“My position as head of National Trafficking in Persons Investigation Office in Lithuania was very challenging, but also very interesting. I would conduct and coordinate domestic and international police operations and investigations that led to the identification and rescue of victims.
We would receive information that there was a potential case of exploitation involving Lithuanians at a certain location. We then contacted the law enforcement authorities in that country and organized a rescue operation.
We had to act very fast and be prepared to move from one place to the next. I had many days when my breakfast, lunch and dinner would be in different countries.
Sometimes, I would work undercover, so not dressed in a police uniform. I remember having to run after a victim in heels down a street in the United Kingdom. I had to be careful not to break my leg.
Lithuanian criminal groups were very active in human trafficking at home and abroad at that time. They had very good connections to Albanian organized criminal groups, which were operating all over Europe.
I calculated that in my career I had been involved in the rescue of over one thousand victims of trafficking. Then I stopped counting. There were so many damaged lives. I received a special police award for “Saved Lives”.
I retired from the police after serving 22 years after reaching the highest possible position within the field, so by 2020 it was the time to move to an international level and share the knowledge I had gained.
Reda Sirgediene, UNODC Regional Adviser on Trafficking in Persons and Smuggling of Migrants in Central Asia.
Increasing knowledge of trafficking in Central Asia
My mandate working in Tashkent, Uzbekistan, is different now. I do not have the kind of power I had as a national police officer, but I have authority on behalf of UNODC to cooperate with authorities in Central Asia and provide technical assistance to increase the region’s capacity to detect and investigate cases of human trafficking.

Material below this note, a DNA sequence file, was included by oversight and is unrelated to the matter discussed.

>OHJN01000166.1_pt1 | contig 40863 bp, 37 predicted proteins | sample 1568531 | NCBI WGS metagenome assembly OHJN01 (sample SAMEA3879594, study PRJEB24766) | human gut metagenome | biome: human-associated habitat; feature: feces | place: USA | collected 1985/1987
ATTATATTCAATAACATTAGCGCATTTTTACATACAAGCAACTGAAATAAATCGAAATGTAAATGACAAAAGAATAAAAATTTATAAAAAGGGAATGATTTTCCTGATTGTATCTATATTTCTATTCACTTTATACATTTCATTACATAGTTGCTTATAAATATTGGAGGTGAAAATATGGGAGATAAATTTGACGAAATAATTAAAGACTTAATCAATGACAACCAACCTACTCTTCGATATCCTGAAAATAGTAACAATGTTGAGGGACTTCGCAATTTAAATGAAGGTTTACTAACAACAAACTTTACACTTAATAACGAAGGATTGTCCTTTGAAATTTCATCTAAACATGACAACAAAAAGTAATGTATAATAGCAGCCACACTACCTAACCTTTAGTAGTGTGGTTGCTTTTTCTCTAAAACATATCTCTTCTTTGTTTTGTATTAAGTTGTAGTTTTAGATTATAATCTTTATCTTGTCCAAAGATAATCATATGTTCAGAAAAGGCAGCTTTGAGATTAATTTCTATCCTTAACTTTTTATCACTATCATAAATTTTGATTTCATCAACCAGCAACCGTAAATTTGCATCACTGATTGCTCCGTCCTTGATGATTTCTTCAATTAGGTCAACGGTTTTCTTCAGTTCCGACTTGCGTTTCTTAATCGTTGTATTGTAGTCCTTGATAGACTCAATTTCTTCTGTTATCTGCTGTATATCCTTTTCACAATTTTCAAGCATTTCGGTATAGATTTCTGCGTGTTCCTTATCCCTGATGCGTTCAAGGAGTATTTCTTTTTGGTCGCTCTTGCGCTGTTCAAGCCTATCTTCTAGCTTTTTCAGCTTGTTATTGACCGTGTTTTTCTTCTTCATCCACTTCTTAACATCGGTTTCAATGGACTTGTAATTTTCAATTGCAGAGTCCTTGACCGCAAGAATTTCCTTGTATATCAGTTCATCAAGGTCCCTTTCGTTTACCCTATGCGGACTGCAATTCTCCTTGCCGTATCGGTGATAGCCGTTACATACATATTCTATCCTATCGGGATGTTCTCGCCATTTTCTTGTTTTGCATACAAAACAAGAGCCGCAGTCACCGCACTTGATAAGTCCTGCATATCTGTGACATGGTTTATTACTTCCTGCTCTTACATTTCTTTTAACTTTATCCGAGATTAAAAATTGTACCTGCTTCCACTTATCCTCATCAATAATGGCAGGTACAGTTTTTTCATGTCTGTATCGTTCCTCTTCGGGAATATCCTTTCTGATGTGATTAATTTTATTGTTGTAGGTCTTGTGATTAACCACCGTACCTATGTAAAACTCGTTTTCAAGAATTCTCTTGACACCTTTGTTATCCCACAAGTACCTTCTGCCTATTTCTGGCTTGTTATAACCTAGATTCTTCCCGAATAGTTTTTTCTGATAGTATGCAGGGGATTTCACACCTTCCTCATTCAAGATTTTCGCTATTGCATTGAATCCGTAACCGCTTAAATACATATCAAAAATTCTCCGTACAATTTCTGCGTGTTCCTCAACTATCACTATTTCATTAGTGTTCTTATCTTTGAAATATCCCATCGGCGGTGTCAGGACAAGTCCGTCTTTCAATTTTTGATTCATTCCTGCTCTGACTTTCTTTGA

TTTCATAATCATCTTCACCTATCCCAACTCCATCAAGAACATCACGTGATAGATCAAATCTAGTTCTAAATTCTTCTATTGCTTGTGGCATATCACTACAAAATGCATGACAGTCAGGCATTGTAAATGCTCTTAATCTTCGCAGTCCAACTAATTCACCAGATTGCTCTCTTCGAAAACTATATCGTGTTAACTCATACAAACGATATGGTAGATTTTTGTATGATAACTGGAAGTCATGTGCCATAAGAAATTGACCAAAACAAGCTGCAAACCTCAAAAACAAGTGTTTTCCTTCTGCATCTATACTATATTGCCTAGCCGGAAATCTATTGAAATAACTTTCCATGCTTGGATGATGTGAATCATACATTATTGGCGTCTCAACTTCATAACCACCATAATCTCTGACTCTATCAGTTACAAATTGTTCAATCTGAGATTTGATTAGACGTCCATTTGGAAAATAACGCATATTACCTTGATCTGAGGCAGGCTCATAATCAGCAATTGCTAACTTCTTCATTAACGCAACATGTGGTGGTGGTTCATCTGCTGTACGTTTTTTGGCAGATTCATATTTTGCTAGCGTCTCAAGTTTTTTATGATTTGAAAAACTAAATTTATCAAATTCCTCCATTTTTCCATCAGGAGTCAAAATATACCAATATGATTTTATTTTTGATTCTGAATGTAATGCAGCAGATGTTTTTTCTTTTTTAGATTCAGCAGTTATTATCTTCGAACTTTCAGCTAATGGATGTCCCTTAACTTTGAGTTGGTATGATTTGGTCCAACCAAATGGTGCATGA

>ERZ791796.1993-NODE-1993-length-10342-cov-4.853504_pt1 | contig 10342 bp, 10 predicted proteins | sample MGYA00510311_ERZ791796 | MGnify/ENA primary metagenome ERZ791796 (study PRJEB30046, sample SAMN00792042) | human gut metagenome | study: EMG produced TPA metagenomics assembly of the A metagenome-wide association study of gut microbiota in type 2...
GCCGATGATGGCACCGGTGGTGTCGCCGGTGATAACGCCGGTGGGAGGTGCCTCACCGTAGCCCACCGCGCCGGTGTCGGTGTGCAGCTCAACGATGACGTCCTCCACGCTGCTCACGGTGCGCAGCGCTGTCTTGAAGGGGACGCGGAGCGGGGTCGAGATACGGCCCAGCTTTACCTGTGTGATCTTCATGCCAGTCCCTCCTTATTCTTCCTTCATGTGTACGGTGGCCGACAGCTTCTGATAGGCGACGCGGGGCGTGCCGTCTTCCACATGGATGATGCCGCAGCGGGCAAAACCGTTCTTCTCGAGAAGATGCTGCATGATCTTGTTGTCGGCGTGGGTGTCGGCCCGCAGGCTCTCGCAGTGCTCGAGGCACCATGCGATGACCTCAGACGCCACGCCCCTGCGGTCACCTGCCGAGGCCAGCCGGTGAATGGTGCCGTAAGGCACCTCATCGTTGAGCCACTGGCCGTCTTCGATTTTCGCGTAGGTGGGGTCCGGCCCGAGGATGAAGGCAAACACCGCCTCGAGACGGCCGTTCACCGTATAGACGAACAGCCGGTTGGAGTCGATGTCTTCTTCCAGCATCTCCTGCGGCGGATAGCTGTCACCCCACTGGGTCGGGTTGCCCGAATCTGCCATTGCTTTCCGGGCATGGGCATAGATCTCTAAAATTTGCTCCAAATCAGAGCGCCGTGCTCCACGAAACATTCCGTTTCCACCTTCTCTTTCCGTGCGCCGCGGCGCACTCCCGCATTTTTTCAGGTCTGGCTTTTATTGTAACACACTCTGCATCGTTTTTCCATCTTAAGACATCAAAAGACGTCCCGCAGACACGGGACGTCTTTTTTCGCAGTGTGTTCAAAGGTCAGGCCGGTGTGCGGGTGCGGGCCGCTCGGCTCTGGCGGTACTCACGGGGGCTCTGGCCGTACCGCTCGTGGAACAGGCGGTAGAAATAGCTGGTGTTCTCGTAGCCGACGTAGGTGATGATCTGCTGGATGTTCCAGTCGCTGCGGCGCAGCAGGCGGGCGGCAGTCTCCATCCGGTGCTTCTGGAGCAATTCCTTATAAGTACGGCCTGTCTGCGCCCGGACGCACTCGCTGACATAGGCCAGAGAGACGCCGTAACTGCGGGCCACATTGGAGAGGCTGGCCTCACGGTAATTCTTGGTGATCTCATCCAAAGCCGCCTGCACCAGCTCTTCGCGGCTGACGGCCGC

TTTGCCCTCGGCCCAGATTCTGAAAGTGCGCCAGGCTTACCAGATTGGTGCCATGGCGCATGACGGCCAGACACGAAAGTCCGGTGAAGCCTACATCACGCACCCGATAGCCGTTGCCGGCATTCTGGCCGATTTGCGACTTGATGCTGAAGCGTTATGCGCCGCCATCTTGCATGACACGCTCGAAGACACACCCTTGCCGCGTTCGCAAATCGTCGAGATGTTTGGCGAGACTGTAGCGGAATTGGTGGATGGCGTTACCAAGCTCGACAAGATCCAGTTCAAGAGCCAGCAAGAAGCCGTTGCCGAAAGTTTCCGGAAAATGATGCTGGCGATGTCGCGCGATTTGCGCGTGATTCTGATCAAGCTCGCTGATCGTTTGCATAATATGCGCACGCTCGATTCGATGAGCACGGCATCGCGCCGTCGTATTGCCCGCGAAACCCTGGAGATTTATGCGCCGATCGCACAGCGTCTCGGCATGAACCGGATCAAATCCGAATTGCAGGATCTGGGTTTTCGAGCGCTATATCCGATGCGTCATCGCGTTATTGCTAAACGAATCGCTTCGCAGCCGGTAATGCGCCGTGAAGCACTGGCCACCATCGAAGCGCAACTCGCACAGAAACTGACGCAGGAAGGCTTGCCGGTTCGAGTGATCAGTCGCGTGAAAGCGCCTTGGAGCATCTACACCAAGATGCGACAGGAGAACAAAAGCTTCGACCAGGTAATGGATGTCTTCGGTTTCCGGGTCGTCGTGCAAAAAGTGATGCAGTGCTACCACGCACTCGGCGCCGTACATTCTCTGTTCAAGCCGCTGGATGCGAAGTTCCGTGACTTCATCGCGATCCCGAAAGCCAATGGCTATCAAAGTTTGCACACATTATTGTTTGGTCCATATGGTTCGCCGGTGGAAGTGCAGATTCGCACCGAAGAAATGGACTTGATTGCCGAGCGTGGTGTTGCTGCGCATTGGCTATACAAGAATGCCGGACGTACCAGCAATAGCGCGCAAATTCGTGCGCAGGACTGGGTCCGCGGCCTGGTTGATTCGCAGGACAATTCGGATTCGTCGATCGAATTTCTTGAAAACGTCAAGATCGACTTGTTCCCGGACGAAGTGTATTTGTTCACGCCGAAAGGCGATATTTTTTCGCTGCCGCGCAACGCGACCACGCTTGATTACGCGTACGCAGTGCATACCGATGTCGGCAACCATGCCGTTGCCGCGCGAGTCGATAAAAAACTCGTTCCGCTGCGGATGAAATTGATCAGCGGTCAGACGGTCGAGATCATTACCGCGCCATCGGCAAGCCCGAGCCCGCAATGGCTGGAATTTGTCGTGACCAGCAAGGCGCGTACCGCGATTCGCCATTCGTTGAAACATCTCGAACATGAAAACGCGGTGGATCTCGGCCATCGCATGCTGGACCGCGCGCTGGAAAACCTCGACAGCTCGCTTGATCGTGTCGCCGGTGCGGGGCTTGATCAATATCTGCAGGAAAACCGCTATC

I know a lot about this crime - how it is organized and the methods of the traffickers. But to be successful in my new role, this was not enough.
Once I arrived in Central Asia, I had to understand the peculiarities of the region and consider the cultural and legal background in the context of human trafficking.
I needed to learn about the different procedures and resources in the region to combat this crime and which investigative tools were available.
Now I train and mentor officials who work in the law enforcement and justice sectors, advise non-governmental organizations that support victims of trafficking and support the development of anti-human trafficking legislation and procedures.
Whatever is needed, I am here to help.
Investigating all forms of trafficking
Based on official data, the main countries of destination for people being trafficked from Central Asia are Russia, Turkey, Kazakhstan, and South Korea.
Aside from Kazakhstan, which is also a destination country for victims from Central Asia, all countries in the region are source countries for trafficked people.
Most investigations are into cases of sexual exploitation and there are some detected cases of trafficking for labour exploitation.
I am trying to encourage the authorities to start investigating other forms of trafficking, such as trafficking for forced marriage, forced begging or involvement into forced criminal activities or in armed groups.
Also, the official data show that the majority of people convicted for trafficking offences, especially in cases of sexual exploitation, are women. I want to find out more about this, because I believe that behind these women there could be men who are the real organizers of the trafficking business. This is a region where culturally men take the lead.
Luring people with promises
I would say that traffickers are more sophisticated nowadays and more subtle.
They do not rely so much on the use of violence. They lure victims with kind words and promises or pretend to be a boyfriend to trap them.
In the beginning of my career, I experienced cruel cases in which victims were found hung or beaten, sometimes to death. I saw the signs of violence on their bodies. In other cases, victims were drugged and then sexually exploited.
I worked on a case involving homeless Lithuanian men. They were given alcohol, taken to Spain, and forced to work on a remote farm. At night, they were chained to radiators so they would not escape.
The traffickers’ methods are not just more sophisticated, the crime also generates higher profits.
For me this job will always be about the protection of human rights. It is what I know best.”